Casey Sartain, Trevor Hale and Sias Parsons during a recent Grudge City Podcast recording. Photo: Sam Milianta
The Summer of 2008 was difficult on the hardcore community in Utah. There wasn’t much left of a scene that was once packed with fans, musicians, and genuine veterans of the movement. Trevor Hale (Cherem, Tamerlane), Dan Fletcher (Skeiff d’ Bargg, City to City, First Blood), and Sias Parsons all agreed on that point. The three spent many similar summers attempting to maintain a fire in the scene that they helped solidify in the late 90s by booking shows at consistent venues.
These veterans of the Salt Lake hardcore community, are the same guys who uploaded the first post to grudgecityactivities.com in July 2008. According to Hale the purpose of the site is to document “anything that has to do with Salt Lake City hardcore, past and present.”
The major contributors to GCA are all still active in the scene that they found as teenagers. Parsons is a show promoter and booker who also supportively toured with several bands other GCA founders were in. Hale has been recording guitar on Tamerlane’s second album and playing with Collapse, and Fletcher still works within the hardcore community as a member of the GCA team—a vital asset to the community even though he currently lives and works in New York City. Their backgrounds are diverse, but their musical foundations are similar. “I thought Kurt Cobain was God in elementary school and when I heard him talk about Black Flag’s influence, I snatched up Damaged without a second thought.” Fletcher says, “That record set it off.”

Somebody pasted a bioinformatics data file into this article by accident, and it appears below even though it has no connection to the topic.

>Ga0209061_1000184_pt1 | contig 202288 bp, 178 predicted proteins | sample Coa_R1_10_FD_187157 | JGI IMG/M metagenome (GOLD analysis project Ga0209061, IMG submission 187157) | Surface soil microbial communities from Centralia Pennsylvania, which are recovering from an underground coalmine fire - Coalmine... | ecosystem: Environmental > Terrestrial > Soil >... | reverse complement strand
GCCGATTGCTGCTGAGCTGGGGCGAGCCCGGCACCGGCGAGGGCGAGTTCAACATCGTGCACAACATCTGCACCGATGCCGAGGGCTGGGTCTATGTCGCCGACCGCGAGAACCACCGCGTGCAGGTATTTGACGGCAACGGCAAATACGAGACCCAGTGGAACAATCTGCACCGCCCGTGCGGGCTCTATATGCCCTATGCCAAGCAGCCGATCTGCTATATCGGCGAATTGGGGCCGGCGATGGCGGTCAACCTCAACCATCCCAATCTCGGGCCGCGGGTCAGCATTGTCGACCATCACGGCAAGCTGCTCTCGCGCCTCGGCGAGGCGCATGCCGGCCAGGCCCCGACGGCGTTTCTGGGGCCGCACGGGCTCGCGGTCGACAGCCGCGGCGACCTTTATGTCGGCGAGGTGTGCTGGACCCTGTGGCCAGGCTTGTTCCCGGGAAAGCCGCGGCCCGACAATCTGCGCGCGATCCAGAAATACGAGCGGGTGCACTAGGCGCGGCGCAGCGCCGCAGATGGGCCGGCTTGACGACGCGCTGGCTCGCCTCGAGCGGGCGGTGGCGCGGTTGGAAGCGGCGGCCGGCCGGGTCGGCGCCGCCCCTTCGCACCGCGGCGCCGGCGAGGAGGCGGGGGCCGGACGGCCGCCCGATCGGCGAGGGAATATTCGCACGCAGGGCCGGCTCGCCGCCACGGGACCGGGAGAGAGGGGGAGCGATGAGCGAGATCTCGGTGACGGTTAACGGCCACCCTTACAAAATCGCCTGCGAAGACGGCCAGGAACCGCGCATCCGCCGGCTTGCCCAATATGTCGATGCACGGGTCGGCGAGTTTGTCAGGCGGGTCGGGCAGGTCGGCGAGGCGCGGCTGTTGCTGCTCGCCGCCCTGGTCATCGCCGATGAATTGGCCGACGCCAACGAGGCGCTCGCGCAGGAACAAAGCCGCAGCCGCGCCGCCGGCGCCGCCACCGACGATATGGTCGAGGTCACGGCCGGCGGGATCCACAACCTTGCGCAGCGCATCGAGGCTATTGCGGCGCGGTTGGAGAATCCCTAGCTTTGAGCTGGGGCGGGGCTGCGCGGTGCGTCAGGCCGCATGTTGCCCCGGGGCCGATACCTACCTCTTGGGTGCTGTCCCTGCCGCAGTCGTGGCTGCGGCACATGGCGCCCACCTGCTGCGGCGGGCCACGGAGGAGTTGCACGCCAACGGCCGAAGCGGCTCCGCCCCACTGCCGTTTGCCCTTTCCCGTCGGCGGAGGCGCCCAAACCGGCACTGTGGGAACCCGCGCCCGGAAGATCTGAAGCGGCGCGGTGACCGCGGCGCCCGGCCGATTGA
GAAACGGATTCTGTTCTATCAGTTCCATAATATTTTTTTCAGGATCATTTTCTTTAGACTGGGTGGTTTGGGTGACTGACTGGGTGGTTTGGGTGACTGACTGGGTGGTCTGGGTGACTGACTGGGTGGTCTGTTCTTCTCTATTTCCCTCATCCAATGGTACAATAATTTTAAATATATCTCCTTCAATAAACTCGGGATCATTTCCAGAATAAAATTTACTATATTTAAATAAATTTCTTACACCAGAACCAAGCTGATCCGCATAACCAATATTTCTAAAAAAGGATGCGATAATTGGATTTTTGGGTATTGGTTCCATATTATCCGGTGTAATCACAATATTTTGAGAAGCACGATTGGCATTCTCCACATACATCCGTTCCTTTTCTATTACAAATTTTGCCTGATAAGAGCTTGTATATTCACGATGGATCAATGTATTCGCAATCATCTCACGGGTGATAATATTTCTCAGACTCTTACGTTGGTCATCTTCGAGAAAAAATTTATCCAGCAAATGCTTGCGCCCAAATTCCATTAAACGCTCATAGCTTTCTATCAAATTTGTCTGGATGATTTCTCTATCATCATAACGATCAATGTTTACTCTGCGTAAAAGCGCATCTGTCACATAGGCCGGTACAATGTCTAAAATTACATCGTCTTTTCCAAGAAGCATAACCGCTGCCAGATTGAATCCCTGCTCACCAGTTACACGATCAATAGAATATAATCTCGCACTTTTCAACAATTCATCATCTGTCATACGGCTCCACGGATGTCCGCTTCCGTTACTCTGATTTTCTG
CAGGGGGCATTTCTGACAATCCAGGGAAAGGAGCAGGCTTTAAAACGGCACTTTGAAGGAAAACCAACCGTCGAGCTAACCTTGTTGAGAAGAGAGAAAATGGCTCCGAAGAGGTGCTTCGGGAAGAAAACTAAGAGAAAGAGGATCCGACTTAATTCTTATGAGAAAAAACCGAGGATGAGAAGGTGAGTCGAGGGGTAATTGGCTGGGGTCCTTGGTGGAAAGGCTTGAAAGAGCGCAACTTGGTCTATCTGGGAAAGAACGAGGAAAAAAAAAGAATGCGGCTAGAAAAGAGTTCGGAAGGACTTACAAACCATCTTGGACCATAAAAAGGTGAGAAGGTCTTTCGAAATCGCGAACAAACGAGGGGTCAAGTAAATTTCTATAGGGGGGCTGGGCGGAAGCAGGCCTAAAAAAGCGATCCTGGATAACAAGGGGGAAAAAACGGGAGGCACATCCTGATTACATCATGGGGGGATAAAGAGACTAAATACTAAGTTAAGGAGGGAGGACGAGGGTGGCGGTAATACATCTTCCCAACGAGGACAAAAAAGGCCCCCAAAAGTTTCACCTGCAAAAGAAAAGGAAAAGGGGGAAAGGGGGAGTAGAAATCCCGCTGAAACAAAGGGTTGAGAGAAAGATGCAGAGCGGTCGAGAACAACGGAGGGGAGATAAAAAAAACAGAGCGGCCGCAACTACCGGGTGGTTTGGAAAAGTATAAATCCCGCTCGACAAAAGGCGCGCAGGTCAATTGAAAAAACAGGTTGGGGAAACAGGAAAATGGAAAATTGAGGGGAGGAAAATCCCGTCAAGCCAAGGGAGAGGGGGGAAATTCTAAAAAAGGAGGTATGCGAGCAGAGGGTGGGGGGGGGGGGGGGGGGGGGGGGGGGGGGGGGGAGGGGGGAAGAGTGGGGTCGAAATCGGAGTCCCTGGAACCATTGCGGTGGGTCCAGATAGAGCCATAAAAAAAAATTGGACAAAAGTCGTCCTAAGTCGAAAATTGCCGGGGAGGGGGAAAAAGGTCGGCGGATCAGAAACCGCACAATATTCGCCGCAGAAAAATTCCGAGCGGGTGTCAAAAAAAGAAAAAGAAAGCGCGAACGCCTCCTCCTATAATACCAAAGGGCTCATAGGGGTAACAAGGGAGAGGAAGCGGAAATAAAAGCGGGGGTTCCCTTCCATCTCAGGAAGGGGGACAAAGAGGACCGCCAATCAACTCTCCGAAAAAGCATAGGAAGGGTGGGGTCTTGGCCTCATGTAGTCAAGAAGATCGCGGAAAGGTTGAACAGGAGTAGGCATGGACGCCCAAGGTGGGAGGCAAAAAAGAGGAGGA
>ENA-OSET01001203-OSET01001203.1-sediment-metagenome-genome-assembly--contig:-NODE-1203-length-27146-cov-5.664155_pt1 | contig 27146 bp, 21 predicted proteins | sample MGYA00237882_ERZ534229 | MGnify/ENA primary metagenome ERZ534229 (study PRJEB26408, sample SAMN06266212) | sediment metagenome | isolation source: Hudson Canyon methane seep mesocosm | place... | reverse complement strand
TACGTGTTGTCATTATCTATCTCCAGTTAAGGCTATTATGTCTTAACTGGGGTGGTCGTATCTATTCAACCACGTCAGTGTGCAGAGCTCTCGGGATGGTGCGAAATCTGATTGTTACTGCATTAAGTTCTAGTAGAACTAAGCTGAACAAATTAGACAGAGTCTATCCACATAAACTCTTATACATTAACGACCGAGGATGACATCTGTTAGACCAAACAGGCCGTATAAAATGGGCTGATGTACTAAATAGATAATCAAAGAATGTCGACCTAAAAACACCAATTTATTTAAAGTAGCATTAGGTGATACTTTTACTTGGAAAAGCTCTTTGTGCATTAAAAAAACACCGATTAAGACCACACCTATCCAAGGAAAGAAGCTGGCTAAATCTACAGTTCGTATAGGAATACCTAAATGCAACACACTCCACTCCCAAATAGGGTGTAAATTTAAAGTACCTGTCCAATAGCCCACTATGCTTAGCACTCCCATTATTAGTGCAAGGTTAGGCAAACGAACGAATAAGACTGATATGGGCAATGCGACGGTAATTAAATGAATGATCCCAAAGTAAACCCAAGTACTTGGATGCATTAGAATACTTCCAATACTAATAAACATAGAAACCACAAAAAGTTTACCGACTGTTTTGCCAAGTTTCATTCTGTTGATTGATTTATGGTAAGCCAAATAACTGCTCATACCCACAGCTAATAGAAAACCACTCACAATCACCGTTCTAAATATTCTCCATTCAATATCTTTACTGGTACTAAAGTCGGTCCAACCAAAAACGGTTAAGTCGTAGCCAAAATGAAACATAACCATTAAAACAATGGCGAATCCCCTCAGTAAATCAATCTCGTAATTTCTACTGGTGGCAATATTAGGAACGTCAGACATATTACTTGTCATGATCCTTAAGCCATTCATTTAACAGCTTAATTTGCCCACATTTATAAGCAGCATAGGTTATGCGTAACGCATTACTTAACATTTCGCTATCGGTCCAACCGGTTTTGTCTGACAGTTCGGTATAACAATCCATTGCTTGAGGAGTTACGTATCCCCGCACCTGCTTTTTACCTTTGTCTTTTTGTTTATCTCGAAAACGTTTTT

Parsons was also a fan of punk rock and would catch a bus or get a ride from Ogden to Salt Lake to watch shows, eventually leaving behind punk for a more heavy element: “Hardcore was the next logical step in my musical evolution,” he says. Hale has a similar experienced, “My taste started with punk, Propagandhi, Misfits… and the stuff gradually got heavier. The first time I heard Integrity it just blew my mind. Earth Crisis was a big influence [too],” Hale says.
The vegan-straight edge band, Earth Crisis seemed to be on the stereo of all these guys in the late 90s, and on the news, too: “I remember seeing footage from an Earth Crisis show in Salt Lake on America’s Most Wanted and thinking it was the coolest thing I’d ever seen,” Fletcher says.
Though the majority of the GCA staff is vegan, they don’t highlight that fact at all on the site—it’s not their goal to preach. They feel the same way about the straight-edge lifestyle as well, “Everyone that runs that site is straight edge and has been forever but that’s not a focus of the site,” Hale says. Parsons agrees: “We’re not trying to promote straight edge, that’s just who we are.”
Politics aside, these local guys started seeing more Utah-based bands emerge in the current decade. Hale recalls falling in musical love with locals Triphammer and Lifeless and Fletcher can chart his local band love affairs, “Clear, Climb, Triphammer, Deadfall. They introduced me to heavy, metallic hardcore,” he says.